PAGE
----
The questions you need to be asking in a reference check

For all candidates, try to get three references, including the most recent supervisor, whose input will likely carry the most weight with the hiring team.

In some cases, references may be authorised by their organisations to answer only standard questions, or you may be transferred to the HR department. When that happens, your purpose is to confirm the basics of the candidate’s background. Ask the following questions:

  • What were the candidate starting and leaving dates?
  • What was the candidate’s end salary?
  • What were the candidate’s most recent job titles, supervisors, and departments?
  • Would your organisation re-hire the candidate?  If not why?

Do not ask questions about the candidate’s job performance, probe beyond the answers you are given or ask the reference to make any judgement calls.

For references that can speak freely, the idea is to get a complete picture of the candidate and resolve any open questions.

Keep the conversation flowing using these questions:

  • What was your relationship with the candidate?
  • How long was this working relationship?
  • What were the candidate’s job duties and performance objectives?
  • What was the candidate’s salary, including bonuses and performance incentives?
  • What unique skills, knowledge, competencies, and strengths did the candidate contribute to your organisation?
  • What was their impact on the success of your organisation?
  • What new skills, knowledge, and competencies did the candidate develop while working in your organisation?
  • How successful was the candidate in their previous roles in your organisation?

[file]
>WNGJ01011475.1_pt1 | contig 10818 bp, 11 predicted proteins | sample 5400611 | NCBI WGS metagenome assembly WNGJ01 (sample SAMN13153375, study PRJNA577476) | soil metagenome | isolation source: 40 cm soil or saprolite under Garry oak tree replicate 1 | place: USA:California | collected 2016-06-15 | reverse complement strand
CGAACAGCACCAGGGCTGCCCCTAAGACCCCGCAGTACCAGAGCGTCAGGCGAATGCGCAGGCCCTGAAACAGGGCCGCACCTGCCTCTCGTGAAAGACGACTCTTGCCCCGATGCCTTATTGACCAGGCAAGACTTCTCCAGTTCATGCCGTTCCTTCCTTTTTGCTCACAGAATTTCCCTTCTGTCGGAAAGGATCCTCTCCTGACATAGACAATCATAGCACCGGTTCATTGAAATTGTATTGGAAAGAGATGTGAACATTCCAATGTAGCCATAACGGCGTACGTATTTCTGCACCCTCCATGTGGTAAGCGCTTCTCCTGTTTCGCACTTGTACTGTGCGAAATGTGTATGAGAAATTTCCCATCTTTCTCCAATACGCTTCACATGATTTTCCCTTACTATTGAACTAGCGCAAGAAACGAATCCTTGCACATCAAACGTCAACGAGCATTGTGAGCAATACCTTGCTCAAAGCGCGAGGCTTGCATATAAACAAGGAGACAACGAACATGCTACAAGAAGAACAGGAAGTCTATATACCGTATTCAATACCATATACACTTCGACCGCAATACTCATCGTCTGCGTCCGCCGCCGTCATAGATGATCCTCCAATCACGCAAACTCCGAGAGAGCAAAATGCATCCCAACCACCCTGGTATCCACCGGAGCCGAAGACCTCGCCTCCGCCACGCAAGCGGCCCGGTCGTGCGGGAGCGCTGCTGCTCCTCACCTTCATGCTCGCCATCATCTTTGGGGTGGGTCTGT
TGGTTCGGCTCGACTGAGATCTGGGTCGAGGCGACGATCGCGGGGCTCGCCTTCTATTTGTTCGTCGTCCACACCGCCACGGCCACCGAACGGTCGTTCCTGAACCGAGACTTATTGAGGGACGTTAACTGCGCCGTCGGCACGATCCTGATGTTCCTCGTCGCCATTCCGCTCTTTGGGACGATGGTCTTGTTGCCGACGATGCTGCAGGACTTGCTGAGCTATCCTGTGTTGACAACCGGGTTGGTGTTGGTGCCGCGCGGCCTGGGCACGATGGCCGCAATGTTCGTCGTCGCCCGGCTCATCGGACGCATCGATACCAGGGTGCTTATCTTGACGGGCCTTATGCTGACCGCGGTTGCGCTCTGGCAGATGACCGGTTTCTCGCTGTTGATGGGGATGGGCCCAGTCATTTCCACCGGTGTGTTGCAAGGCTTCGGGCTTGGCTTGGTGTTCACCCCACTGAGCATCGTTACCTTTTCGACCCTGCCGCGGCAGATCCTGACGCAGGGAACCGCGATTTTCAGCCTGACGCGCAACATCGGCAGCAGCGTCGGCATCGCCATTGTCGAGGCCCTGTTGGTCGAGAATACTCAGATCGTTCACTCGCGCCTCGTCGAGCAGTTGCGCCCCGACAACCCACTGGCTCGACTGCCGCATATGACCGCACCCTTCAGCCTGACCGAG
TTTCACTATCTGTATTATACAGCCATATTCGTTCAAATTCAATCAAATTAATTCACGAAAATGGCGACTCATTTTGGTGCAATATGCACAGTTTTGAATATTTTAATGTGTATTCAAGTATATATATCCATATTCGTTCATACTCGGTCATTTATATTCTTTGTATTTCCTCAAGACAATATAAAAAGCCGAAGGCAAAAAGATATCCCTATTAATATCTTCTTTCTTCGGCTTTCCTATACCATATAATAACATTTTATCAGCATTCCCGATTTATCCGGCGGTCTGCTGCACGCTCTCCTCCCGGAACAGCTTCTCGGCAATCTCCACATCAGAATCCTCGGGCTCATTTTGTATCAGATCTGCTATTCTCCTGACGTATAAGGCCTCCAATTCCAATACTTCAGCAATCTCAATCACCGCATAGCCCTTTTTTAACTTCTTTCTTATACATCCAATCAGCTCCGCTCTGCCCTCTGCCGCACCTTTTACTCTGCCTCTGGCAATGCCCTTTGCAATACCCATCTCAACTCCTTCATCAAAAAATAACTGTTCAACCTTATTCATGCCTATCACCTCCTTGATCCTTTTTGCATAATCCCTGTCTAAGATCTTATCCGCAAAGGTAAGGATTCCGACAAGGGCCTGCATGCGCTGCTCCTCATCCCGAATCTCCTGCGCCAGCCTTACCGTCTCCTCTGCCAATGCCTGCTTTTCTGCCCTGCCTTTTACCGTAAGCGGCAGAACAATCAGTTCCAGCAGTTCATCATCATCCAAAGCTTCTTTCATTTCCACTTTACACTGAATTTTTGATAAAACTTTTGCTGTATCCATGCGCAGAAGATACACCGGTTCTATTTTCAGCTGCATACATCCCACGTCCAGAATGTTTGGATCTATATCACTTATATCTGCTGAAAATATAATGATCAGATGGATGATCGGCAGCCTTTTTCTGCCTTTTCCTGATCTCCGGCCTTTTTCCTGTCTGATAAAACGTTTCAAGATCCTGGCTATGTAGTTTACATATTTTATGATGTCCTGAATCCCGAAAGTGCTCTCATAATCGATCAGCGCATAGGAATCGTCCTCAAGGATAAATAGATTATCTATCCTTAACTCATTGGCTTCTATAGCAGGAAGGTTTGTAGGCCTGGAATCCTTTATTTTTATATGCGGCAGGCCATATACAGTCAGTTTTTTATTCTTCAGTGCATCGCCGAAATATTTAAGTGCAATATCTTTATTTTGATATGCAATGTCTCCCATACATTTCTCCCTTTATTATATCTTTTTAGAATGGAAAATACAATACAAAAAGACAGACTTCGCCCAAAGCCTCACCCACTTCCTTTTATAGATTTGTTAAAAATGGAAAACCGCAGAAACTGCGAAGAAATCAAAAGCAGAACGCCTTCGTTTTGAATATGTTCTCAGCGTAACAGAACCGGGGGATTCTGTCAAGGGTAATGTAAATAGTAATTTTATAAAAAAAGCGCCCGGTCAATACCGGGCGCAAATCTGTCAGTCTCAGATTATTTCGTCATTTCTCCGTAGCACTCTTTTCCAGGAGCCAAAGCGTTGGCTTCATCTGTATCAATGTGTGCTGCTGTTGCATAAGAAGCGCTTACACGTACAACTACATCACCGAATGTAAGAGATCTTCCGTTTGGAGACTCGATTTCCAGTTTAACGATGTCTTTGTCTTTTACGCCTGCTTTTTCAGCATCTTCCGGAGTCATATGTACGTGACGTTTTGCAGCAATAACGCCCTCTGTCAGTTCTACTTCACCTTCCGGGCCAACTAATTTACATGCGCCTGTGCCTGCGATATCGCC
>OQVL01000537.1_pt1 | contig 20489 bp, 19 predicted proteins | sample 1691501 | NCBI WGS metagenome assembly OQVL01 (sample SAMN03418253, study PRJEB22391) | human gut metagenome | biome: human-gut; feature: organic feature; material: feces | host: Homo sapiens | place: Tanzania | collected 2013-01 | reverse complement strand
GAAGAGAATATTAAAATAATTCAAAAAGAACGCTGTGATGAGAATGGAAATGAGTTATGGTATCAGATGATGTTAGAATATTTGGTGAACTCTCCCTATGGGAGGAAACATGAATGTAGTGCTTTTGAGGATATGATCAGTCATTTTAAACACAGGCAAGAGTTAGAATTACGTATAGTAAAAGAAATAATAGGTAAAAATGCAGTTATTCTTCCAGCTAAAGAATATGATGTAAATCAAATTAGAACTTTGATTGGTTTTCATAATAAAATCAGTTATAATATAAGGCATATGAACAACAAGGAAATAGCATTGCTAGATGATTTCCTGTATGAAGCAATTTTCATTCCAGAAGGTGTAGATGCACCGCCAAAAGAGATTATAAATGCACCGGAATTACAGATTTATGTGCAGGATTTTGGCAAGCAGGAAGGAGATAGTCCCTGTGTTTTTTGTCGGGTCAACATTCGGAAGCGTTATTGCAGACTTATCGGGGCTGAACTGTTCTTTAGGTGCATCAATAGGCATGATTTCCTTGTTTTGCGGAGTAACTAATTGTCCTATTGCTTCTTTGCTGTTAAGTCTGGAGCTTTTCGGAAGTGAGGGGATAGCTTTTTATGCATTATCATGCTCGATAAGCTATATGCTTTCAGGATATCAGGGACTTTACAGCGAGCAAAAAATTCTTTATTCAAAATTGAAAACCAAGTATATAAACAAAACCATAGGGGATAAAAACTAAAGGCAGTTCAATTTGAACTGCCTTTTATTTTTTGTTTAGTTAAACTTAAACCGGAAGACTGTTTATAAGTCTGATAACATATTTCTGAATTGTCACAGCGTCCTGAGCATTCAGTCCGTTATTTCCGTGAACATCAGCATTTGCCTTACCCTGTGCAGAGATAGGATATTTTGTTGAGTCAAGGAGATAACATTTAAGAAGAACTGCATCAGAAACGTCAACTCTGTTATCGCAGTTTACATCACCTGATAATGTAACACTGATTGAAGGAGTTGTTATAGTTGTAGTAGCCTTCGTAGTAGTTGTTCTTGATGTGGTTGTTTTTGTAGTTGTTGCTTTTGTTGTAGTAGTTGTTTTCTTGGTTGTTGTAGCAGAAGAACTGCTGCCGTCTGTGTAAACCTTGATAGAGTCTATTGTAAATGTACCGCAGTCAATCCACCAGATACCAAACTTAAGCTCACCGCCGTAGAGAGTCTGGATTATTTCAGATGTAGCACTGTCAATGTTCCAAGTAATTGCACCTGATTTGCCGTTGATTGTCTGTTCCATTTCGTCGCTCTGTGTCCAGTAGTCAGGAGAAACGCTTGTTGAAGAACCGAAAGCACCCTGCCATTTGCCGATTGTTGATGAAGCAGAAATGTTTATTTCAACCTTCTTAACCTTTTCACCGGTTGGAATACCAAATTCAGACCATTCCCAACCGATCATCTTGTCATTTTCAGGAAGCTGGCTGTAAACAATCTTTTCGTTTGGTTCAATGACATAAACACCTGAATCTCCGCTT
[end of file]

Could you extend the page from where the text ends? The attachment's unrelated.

• How did teammates and colleagues like working with the candidate?
  • What are some of the growth areas for the candidate? How did the candidate do in developing in these growth areas?
  • Was the candidate ever subject to disciplinary action? What were the circumstances and the outcome?
  • We are committed to helping the candidate succeed in their new role and grow in their career. What would you say the candidate needs most to be successful in their new position?
  • Would you and your colleagues want to work with the candidate again?
  • Is there anything else that would be worthwhile for us to know about the candidate?

If the reference is a former manager or supervisor of the candidate, be sure to ask these questions:

  • How large was the team that the candidate was a part of?
  • Is the candidate one of the top performers of the team?
  • What are the candidate’s most notable accomplishments in your organisation?
  • Did the candidate receive any promotions or salary increases?
  • How would you describe the candidate’s communication skills? How does the candidate treat peers, senior management, clients, customers, partners, etc.?
  • How would you describe the candidate’s teamwork skills? Are they seen as a leader or a go-to person? How well do they take ownership of tasks, projects, and situations?
  • How does the candidate do with deliverables? Are they done on-time, and ready to use by the next person?
  • What are some of the growth areas for the candidate? How did the candidate do in developing in these growth areas?
  • Would you and your colleagues want to work with the candidate again? Would you want to supervise the candidate again?
  • What do you feel the candidate needs to be successful in their new role?
  • Is there anything else that would be worthwhile for us to know about the candidate?
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